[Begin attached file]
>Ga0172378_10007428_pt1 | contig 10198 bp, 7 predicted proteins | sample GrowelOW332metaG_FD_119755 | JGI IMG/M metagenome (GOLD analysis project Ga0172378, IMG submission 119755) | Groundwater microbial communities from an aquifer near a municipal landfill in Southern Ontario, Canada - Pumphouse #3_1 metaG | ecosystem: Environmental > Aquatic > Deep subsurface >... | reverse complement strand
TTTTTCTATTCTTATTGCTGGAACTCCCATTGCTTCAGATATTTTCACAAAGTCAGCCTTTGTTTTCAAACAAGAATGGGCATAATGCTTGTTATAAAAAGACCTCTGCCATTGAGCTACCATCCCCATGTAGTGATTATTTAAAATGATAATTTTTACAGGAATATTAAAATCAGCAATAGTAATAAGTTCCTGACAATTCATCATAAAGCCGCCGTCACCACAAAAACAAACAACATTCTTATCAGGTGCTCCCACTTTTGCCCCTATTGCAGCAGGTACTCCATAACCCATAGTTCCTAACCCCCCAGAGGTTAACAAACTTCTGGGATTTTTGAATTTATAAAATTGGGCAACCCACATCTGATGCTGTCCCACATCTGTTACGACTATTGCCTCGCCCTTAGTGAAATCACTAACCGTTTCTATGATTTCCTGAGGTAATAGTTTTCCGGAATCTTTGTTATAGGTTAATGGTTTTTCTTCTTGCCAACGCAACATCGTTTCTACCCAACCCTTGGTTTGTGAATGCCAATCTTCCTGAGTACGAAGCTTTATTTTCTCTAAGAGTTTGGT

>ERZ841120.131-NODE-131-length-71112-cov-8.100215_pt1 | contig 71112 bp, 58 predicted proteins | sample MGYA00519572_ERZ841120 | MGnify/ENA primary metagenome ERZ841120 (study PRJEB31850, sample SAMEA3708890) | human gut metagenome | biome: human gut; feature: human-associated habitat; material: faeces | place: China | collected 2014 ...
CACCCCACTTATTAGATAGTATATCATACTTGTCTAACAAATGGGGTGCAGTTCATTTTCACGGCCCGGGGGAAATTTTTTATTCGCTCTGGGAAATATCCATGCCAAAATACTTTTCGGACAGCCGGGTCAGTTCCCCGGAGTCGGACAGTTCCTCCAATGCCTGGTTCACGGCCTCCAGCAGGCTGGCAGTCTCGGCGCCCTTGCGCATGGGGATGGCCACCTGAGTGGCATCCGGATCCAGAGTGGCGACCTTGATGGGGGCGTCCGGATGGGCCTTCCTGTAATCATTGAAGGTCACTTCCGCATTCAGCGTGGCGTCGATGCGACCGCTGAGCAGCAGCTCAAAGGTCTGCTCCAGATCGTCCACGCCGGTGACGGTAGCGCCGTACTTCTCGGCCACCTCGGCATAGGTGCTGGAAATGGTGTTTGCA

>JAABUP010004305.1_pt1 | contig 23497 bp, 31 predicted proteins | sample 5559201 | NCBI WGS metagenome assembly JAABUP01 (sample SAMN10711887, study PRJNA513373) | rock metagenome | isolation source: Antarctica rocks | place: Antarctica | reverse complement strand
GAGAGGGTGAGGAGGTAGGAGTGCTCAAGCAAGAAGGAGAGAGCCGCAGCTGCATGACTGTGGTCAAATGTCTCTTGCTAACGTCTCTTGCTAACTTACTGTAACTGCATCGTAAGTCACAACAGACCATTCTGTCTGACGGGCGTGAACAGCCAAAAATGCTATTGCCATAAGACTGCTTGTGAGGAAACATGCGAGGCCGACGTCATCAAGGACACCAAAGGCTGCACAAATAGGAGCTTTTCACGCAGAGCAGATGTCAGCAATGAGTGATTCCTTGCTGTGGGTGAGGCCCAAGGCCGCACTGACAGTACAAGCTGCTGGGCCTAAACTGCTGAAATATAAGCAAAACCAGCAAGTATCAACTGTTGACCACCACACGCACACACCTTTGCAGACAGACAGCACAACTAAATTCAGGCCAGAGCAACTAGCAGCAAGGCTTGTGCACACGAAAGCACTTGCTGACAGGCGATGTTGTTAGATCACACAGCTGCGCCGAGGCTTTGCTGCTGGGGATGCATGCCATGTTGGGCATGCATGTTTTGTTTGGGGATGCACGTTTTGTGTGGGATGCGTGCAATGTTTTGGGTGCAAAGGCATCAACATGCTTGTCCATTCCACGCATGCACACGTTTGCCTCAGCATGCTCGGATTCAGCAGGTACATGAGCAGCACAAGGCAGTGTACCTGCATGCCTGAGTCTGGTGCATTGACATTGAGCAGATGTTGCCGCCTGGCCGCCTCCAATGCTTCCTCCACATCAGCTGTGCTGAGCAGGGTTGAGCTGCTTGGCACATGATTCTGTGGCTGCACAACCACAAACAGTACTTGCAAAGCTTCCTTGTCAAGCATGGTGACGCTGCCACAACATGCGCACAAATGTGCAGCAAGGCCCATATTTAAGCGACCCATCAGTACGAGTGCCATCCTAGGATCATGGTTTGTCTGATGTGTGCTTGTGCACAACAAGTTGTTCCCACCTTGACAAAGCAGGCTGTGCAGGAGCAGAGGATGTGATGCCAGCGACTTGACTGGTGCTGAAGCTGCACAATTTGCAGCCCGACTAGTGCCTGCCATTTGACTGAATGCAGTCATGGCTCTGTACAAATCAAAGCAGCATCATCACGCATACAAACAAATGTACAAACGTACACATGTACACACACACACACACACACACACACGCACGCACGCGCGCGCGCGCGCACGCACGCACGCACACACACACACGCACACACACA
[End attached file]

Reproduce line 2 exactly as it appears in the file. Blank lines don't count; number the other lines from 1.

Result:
TTTTTCTATTCTTATTGCTGGAACTCCCATTGCTTCAGATATTTTCACAAAGTCAGCCTTTGTTTTCAAACAAGAATGGGCATAATGCTTGTTATAAAAAGACCTCTGCCATTGAGCTACCATCCCCATGTAGTGATTATTTAAAATGATAATTTTTACAGGAATATTAAAATCAGCAATAGTAATAAGTTCCTGACAATTCATCATAAAGCCGCCGTCACCACAAAAACAAACAACATTCTTATCAGGTGCTCCCACTTTTGCCCCTATTGCAGCAGGTACTCCATAACCCATAGTTCCTAACCCCCCAGAGGTTAACAAACTTCTGGGATTTTTGAATTTATAAAATTGGGCAACCCACATCTGATGCTGTCCCACATCTGTTACGACTATTGCCTCGCCCTTAGTGAAATCACTAACCGTTTCTATGATTTCCTGAGGTAATAGTTTTCCGGAATCTTTGTTATAGGTTAATGGTTTTTCTTCTTGCCAACGCAACATCGTTTCTACCCAACCCTTGGTTTGTGAATGCCAATCTTCCTGAGTACGAAGCTTTATTTTCTCTAAGAGTTTGGT